# Mathematics

## Two planes are heading for the same destination 8000 miles away.

Plane A leaves at 1:00 pm, averaging 450 mph. Plane B leaves at 6:00 pm, averaging 400 mph. Which plane gets there first?

You’ve heard a problem like this before, but never outside a classroom. Because in the real world, it’s much less black and white.

That’s because life has invisible variables. For instance, it will depend on the accuracy of weather pattern predictions to account for delays. It will depend on assessments about the plane’s material parts and fuel efficiency. It will depend on the air traffic controllers issuing course corrections in real time. All these factors will contribute to when the planes will arrive.

**So what’s the answer?** The truth is that the answer is too small for the real question. The world depends on more than just calculations — it requires people who have the foresight and perspective necessary to keep the planes arriving on time.

The College of Science mathematics degree prepares students not only to solve for (x), but to see the whole equation.

# Applied Mathematics Masters

New applications of mathematics are constantly being discovered, and established techniques are being applied in new ways and in emerging fields. Northeastern’s Master of Science in Applied Mathematics is catered to students who are looking to enter or who are currently working in a variety of applied math careers, such as financial service and investment firms; data science and high-tech firms; computer information and software firms; and academic institutions and research institutes.

Develops problem-solving skills while simultaneously teaching mathematics concepts. Each unit centers on a particular applied problem, which serves to introduce the relevant mathematical topics.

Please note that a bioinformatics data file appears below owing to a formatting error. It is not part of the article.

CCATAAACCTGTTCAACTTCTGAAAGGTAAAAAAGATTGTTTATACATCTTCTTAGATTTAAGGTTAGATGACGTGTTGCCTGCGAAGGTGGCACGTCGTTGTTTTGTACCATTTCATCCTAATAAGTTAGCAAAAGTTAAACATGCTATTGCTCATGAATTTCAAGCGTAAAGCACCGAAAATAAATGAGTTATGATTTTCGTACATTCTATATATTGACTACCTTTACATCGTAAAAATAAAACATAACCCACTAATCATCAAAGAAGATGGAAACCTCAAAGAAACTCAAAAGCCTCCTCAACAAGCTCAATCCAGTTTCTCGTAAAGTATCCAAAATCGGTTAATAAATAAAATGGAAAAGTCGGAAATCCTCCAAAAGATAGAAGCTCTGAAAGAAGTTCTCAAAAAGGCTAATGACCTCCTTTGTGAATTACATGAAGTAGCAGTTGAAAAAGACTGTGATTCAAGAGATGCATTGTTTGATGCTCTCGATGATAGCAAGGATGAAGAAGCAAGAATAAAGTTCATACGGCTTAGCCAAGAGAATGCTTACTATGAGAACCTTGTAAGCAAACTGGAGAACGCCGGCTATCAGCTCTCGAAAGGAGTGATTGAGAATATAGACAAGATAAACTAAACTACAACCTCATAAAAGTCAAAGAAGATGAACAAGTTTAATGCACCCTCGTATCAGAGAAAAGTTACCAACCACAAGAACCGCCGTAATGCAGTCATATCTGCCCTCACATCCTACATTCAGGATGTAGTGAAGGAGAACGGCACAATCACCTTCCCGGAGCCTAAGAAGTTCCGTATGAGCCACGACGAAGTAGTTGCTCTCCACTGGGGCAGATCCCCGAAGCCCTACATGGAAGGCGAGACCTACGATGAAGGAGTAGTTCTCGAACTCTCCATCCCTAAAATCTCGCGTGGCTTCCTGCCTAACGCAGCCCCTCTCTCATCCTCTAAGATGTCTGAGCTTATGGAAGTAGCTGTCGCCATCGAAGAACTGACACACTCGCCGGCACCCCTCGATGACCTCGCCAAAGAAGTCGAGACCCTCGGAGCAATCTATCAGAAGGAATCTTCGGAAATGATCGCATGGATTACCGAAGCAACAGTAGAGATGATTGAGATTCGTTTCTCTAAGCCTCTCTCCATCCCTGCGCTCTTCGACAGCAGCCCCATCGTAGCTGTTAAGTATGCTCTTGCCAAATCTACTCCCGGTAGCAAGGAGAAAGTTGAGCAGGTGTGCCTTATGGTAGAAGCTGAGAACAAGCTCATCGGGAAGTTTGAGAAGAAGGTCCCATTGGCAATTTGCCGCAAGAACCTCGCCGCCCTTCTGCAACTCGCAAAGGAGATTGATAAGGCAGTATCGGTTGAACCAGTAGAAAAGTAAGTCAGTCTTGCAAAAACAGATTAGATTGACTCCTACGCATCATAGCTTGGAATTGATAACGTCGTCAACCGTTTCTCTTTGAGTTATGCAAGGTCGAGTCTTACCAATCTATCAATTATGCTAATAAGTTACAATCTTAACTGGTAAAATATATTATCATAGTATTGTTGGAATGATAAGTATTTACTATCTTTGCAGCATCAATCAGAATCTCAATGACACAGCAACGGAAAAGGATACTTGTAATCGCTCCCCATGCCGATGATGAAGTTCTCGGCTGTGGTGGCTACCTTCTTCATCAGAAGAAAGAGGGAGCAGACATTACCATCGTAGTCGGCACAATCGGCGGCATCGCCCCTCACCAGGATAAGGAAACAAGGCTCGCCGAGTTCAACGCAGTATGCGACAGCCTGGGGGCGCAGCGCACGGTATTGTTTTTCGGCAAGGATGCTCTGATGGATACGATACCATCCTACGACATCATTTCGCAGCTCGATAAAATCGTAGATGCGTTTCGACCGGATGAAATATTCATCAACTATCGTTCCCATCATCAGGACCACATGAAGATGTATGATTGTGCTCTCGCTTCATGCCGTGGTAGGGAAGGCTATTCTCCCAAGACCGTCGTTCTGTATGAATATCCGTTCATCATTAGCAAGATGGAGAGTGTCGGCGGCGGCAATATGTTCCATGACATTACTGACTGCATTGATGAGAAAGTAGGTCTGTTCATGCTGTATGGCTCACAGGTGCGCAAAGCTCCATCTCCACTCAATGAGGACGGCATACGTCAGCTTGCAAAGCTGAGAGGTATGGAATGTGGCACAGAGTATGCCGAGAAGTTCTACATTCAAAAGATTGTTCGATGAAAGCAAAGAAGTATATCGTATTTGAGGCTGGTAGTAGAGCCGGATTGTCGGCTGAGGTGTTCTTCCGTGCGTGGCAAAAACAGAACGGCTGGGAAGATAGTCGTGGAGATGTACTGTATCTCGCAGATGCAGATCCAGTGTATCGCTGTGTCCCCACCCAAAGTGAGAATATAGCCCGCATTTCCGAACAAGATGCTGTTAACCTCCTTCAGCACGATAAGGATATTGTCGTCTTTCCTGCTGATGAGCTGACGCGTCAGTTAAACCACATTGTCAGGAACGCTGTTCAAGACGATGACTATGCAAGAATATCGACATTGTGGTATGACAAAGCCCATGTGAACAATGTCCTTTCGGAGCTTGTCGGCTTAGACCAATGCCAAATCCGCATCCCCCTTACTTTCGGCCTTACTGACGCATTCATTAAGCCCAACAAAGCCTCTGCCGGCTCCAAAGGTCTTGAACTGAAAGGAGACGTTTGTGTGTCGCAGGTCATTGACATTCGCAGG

Presents mathematical connections and foundations for art. Topics vary and may include aspects of linear perspective and vanishing points, symmetry and patterns, tilings and polygons, Platonic solids and polyhedra, golden ratio, non-Euclidean geometry, hyperbolic geometry, fractals, and other topics.

Traces the development of mathematics from its earliest beginning to the present. Emphasis is on the contributions of various cultures including the Babylonians, Egyptians, Mayans, Greeks, Indians, and Arabs.

A vibrant, multi-faceted, and wide-ranging branch, having ties with almost every field of mathematics and computer science.

Generally sharing a basis in calculus, analysis has played a crucial role in solving problems in physics and engineering.

**Partial Differential Equations & Dynamical Systems**

**Mathematical Physics**

**Geometric Analysis**

**Ergodic Theory**

Perhaps the fastest growing area of modern mathematics. It has a wealth of real-world applications, especially in computer science, which have greatly contributed to its rapid growth.

**The research of several other department members includes work on topics closely related to combinatorics:**

**Maxim Braverman**(polytopes and toric varieties)**Anthony Iarrobino**(combinatorial aspects of Hilbert schemes)**Venkatraman Lakshmibai**(Coxeter groups and the geometry of Schubert varieties)**David Massey**(hyperplane arrangements and singularities)**Alexandru Suciu**(combinatorics and topology of hyperplane arrangements)**Jonathan Weitsman**(problems involving analysis and combinatorics of convex polytopes)

Concerned with the shape, size, and orientation of objects in space, and indeed such properties of space itself. The particular objects studied and the tools used in investigating their properties create subfields of geometry, such as algebraic geometry and differential geometry.

**Algebraic Geometry**

**Differential Geometry**

**Singularities in Analytic Geometry**

**Discrete/Combinatorial Geometry**

**Symplectic Geometry**

**Probability and Statistics:** Encompasses a broad array of topics in pure and applied mathematics, and has applications in almost every field of scientific research. By its nature, the field is driven by real-world applications.

The study of those properties that are preserved through continuous deformations of objects. It can be used to abstract the inherent connectivity of objects while ignoring their detailed form.

## Co-Op Stories

Many math students choose to participate in the university’s signature co-operative education program because it offers excellent preparation and exposure to exciting careers. Here’s what our students are saying: